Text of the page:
The heat capacity (C) is the ratio of the heat added (Q) or subtracted to an object to the resulting temperature change (≡ Q/ΔT with units J ˣ K -1 ). The specific heat (capacity) is the heat capacity per unit mass of a material. C P and C V are the heat capacities at constant pressure (isobaric, C P = (δU/δT) P ) and constant volume (isochoric, C V = (δU/δT) V ) respectively. The specific heat is the amount of heat needed to raise the temperature of one kilogram of mass by 1 kelvin. The molar heat capacity is the heat capacity per mole of a pure substance.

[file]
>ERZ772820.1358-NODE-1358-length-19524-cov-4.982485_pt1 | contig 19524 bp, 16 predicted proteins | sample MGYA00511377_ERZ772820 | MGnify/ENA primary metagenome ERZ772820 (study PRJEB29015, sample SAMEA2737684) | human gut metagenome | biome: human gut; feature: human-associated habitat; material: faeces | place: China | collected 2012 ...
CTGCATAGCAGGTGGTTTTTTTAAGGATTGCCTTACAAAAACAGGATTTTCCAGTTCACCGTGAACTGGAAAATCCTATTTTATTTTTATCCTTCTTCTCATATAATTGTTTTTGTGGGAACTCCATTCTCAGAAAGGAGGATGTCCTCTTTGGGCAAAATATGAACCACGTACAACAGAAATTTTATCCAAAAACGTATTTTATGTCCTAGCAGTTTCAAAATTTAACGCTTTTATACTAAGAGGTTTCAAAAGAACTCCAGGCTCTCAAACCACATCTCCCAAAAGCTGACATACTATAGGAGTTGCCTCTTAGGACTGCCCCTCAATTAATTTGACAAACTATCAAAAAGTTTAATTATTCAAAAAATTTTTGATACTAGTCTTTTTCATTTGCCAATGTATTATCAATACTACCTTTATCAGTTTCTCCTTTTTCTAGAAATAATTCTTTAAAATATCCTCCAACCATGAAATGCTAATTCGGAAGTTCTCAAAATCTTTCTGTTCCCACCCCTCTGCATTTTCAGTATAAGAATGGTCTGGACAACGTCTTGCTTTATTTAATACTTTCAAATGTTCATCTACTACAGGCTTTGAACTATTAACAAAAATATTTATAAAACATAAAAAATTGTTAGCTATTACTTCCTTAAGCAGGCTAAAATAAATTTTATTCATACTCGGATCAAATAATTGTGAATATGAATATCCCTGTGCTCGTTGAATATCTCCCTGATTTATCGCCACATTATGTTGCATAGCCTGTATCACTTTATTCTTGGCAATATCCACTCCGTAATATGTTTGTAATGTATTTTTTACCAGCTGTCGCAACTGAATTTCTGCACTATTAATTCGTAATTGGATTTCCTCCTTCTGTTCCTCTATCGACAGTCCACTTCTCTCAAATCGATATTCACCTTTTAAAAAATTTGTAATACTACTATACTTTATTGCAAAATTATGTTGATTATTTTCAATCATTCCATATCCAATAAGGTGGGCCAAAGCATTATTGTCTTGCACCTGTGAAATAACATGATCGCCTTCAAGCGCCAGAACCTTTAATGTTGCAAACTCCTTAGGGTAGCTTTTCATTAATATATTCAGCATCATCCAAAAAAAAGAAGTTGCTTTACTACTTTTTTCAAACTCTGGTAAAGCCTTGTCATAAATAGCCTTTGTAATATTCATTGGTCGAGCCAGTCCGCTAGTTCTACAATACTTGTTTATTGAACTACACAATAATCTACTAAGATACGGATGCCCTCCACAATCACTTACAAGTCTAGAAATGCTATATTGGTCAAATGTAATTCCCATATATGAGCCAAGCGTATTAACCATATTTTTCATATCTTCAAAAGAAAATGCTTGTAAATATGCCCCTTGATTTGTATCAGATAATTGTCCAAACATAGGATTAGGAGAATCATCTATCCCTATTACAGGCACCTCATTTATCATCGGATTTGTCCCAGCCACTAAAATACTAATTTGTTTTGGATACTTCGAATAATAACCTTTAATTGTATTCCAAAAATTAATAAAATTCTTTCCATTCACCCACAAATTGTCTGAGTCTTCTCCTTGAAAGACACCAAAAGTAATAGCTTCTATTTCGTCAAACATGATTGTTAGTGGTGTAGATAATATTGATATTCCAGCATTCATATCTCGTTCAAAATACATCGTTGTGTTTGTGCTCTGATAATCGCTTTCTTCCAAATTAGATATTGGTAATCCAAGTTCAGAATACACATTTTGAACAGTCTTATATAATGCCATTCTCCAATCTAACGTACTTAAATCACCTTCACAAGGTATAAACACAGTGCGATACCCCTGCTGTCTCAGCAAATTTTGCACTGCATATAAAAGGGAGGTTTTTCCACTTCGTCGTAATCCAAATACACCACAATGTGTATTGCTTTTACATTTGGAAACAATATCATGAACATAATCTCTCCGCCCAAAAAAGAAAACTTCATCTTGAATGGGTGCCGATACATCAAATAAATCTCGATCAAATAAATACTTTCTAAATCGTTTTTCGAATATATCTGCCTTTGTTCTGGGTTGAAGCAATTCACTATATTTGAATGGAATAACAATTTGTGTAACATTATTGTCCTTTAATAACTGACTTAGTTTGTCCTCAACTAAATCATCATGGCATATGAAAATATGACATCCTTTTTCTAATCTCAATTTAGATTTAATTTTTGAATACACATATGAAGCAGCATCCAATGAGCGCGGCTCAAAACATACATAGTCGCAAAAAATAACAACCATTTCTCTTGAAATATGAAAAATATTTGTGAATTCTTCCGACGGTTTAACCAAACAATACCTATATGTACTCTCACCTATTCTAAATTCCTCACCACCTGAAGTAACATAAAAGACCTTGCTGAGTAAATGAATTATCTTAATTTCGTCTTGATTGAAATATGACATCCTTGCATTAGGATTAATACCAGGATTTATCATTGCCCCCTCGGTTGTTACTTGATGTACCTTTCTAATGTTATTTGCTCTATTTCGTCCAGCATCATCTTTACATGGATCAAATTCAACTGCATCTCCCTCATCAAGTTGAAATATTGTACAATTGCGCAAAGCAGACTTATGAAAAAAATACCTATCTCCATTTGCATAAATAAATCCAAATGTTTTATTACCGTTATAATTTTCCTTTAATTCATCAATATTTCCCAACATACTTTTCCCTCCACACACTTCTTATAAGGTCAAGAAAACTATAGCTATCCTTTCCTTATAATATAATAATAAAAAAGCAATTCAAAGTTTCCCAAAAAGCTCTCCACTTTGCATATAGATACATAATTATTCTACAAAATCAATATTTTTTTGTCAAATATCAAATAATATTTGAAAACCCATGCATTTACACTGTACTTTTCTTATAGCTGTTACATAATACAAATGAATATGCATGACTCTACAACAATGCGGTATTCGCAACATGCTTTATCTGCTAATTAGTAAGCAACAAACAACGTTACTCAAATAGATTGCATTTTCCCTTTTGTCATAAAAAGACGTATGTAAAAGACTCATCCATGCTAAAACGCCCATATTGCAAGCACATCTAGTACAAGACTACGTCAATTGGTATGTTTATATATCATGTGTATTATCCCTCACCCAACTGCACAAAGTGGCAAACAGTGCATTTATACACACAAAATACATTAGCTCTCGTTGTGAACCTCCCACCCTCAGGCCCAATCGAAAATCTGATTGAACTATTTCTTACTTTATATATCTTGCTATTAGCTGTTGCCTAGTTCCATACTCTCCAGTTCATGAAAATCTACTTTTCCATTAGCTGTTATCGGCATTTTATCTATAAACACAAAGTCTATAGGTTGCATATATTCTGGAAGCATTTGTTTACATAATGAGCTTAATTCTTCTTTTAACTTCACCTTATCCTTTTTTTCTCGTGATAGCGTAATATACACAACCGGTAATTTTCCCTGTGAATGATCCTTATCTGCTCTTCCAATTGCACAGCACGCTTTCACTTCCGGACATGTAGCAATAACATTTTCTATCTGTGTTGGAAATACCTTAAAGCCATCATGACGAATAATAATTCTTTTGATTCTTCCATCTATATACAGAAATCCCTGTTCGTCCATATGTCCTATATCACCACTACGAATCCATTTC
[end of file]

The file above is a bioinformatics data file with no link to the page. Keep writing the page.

In an exergonic reaction, the chemical bonds formed are stronger than those broken. When there is an exothermic reaction, the temperature of the surroundings increase. Two related terms are endergonic reaction and endothermic reaction. An endergonic reaction refers to energy being absorbed from the surroundings. When there is an endergonic reaction, the chemical bonds formed are weaker than those broken. An endothermic reaction describes when an endergonic reaction occurs and the energy being absorbed from the surroundings is heat energy. When there is an endothermic reaction, the temperature of the surroundings decrease.